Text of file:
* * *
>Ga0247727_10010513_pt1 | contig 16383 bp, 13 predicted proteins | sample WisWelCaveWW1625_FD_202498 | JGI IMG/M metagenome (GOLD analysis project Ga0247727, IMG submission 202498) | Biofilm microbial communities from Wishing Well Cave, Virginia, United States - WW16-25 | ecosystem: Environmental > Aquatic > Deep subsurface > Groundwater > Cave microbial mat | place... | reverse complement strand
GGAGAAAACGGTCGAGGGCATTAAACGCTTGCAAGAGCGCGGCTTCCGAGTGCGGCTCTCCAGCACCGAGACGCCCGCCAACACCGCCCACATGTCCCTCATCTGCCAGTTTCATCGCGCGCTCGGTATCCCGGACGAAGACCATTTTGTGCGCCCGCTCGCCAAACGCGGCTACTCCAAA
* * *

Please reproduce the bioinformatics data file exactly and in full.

>Ga0247727_10010513_pt1 | contig 16383 bp, 13 predicted proteins | sample WisWelCaveWW1625_FD_202498 | JGI IMG/M metagenome (GOLD analysis project Ga0247727, IMG submission 202498) | Biofilm microbial communities from Wishing Well Cave, Virginia, United States - WW16-25 | ecosystem: Environmental > Aquatic > Deep subsurface > Groundwater > Cave microbial mat | place... | reverse complement strand
GGAGAAAACGGTCGAGGGCATTAAACGCTTGCAAGAGCGCGGCTTCCGAGTGCGGCTCTCCAGCACCGAGACGCCCGCCAACACCGCCCACATGTCCCTCATCTGCCAGTTTCATCGCGCGCTCGGTATCCCGGACGAAGACCATTTTGTGCGCCCGCTCGCCAAACGCGGCTACTCCAAA